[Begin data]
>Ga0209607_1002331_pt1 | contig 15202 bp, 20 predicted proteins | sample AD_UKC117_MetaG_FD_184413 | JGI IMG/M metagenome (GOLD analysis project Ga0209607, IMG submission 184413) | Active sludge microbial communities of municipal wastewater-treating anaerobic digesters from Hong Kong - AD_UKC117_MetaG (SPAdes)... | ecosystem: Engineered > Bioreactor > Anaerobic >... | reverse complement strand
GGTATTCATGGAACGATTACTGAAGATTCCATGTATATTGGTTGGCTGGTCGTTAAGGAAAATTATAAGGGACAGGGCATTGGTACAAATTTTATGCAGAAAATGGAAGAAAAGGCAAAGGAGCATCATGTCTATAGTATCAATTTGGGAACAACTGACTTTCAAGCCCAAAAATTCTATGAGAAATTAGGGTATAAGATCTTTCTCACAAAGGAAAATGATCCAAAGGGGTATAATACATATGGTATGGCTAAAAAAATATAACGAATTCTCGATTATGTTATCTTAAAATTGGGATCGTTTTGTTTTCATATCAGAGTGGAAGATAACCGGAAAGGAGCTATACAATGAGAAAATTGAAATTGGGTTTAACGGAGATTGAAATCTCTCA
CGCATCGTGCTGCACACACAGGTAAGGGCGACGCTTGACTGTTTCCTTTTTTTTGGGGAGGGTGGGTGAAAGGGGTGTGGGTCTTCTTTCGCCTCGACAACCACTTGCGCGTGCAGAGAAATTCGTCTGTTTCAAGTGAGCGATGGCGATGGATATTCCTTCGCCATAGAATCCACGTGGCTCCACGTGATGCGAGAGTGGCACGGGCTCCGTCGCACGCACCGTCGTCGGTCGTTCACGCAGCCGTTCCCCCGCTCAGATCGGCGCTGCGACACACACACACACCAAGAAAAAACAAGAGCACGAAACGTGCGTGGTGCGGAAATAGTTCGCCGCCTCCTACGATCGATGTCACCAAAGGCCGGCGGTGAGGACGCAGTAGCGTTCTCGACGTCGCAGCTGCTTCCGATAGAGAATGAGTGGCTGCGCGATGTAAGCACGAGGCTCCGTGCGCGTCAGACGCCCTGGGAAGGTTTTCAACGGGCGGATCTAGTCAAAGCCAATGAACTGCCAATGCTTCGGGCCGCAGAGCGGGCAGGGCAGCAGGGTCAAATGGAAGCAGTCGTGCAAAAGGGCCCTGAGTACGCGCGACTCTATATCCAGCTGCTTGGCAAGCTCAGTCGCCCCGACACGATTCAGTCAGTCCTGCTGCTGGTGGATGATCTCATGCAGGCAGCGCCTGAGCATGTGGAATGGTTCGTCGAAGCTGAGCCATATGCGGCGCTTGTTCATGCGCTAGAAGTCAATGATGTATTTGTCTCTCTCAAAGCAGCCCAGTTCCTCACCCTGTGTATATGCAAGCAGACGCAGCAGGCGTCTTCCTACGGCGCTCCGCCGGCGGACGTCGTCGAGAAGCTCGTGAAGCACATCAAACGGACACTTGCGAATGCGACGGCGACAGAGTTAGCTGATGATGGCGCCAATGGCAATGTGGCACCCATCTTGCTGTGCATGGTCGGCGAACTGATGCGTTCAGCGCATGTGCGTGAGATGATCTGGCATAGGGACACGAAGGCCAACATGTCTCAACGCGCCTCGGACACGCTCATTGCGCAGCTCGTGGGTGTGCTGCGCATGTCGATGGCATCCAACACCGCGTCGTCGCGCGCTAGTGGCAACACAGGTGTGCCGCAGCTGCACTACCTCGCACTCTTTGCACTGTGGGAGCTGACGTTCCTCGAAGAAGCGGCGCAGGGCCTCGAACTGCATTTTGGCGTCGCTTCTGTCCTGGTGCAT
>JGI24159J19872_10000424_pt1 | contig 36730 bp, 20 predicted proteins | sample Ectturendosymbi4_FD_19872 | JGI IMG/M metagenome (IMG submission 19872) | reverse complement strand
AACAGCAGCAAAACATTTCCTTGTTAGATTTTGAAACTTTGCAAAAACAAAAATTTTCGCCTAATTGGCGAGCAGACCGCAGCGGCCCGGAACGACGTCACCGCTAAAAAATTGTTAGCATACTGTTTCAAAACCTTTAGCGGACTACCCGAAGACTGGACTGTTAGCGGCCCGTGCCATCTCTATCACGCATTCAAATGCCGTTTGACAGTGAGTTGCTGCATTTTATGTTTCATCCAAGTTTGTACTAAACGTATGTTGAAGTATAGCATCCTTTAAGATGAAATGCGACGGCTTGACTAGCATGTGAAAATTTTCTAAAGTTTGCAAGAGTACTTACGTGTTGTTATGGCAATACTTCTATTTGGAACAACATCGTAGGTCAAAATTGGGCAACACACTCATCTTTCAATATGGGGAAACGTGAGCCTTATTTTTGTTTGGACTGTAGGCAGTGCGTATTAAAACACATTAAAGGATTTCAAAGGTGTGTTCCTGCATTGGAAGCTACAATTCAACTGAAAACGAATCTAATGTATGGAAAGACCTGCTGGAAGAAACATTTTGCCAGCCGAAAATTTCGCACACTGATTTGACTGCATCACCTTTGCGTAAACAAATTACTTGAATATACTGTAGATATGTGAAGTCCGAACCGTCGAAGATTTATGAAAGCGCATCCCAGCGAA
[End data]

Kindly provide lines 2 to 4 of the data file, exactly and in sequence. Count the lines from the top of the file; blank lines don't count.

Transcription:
GGTATTCATGGAACGATTACTGAAGATTCCATGTATATTGGTTGGCTGGTCGTTAAGGAAAATTATAAGGGACAGGGCATTGGTACAAATTTTATGCAGAAAATGGAAGAAAAGGCAAAGGAGCATCATGTCTATAGTATCAATTTGGGAACAACTGACTTTCAAGCCCAAAAATTCTATGAGAAATTAGGGTATAAGATCTTTCTCACAAAGGAAAATGATCCAAAGGGGTATAATACATATGGTATGGCTAAAAAAATATAACGAATTCTCGATTATGTTATCTTAAAATTGGGATCGTTTTGTTTTCATATCAGAGTGGAAGATAACCGGAAAGGAGCTATACAATGAGAAAATTGAAATTGGGTTTAACGGAGATTGAAATCTCTCA
CGCATCGTGCTGCACACACAGGTAAGGGCGACGCTTGACTGTTTCCTTTTTTTTGGGGAGGGTGGGTGAAAGGGGTGTGGGTCTTCTTTCGCCTCGACAACCACTTGCGCGTGCAGAGAAATTCGTCTGTTTCAAGTGAGCGATGGCGATGGATATTCCTTCGCCATAGAATCCACGTGGCTCCACGTGATGCGAGAGTGGCACGGGCTCCGTCGCACGCACCGTCGTCGGTCGTTCACGCAGCCGTTCCCCCGCTCAGATCGGCGCTGCGACACACACACACACCAAGAAAAAACAAGAGCACGAAACGTGCGTGGTGCGGAAATAGTTCGCCGCCTCCTACGATCGATGTCACCAAAGGCCGGCGGTGAGGACGCAGTAGCGTTCTCGACGTCGCAGCTGCTTCCGATAGAGAATGAGTGGCTGCGCGATGTAAGCACGAGGCTCCGTGCGCGTCAGACGCCCTGGGAAGGTTTTCAACGGGCGGATCTAGTCAAAGCCAATGAACTGCCAATGCTTCGGGCCGCAGAGCGGGCAGGGCAGCAGGGTCAAATGGAAGCAGTCGTGCAAAAGGGCCCTGAGTACGCGCGACTCTATATCCAGCTGCTTGGCAAGCTCAGTCGCCCCGACACGATTCAGTCAGTCCTGCTGCTGGTGGATGATCTCATGCAGGCAGCGCCTGAGCATGTGGAATGGTTCGTCGAAGCTGAGCCATATGCGGCGCTTGTTCATGCGCTAGAAGTCAATGATGTATTTGTCTCTCTCAAAGCAGCCCAGTTCCTCACCCTGTGTATATGCAAGCAGACGCAGCAGGCGTCTTCCTACGGCGCTCCGCCGGCGGACGTCGTCGAGAAGCTCGTGAAGCACATCAAACGGACACTTGCGAATGCGACGGCGACAGAGTTAGCTGATGATGGCGCCAATGGCAATGTGGCACCCATCTTGCTGTGCATGGTCGGCGAACTGATGCGTTCAGCGCATGTGCGTGAGATGATCTGGCATAGGGACACGAAGGCCAACATGTCTCAACGCGCCTCGGACACGCTCATTGCGCAGCTCGTGGGTGTGCTGCGCATGTCGATGGCATCCAACACCGCGTCGTCGCGCGCTAGTGGCAACACAGGTGTGCCGCAGCTGCACTACCTCGCACTCTTTGCACTGTGGGAGCTGACGTTCCTCGAAGAAGCGGCGCAGGGCCTCGAACTGCATTTTGGCGTCGCTTCTGTCCTGGTGCAT
>JGI24159J19872_10000424_pt1 | contig 36730 bp, 20 predicted proteins | sample Ectturendosymbi4_FD_19872 | JGI IMG/M metagenome (IMG submission 19872) | reverse complement strand